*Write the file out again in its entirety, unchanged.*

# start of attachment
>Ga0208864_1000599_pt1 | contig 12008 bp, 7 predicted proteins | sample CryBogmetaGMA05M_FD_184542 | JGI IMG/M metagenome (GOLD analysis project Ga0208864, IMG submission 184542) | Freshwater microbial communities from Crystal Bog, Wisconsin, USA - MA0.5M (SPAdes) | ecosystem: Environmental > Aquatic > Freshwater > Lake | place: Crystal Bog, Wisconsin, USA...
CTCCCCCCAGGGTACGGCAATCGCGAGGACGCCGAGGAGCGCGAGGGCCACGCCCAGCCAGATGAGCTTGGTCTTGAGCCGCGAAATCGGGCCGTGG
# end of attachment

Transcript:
>Ga0208864_1000599_pt1 | contig 12008 bp, 7 predicted proteins | sample CryBogmetaGMA05M_FD_184542 | JGI IMG/M metagenome (GOLD analysis project Ga0208864, IMG submission 184542) | Freshwater microbial communities from Crystal Bog, Wisconsin, USA - MA0.5M (SPAdes) | ecosystem: Environmental > Aquatic > Freshwater > Lake | place: Crystal Bog, Wisconsin, USA...
CTCCCCCCAGGGTACGGCAATCGCGAGGACGCCGAGGAGCGCGAGGGCCACGCCCAGCCAGATGAGCTTGGTCTTGAGCCGCGAAATCGGGCCGTGG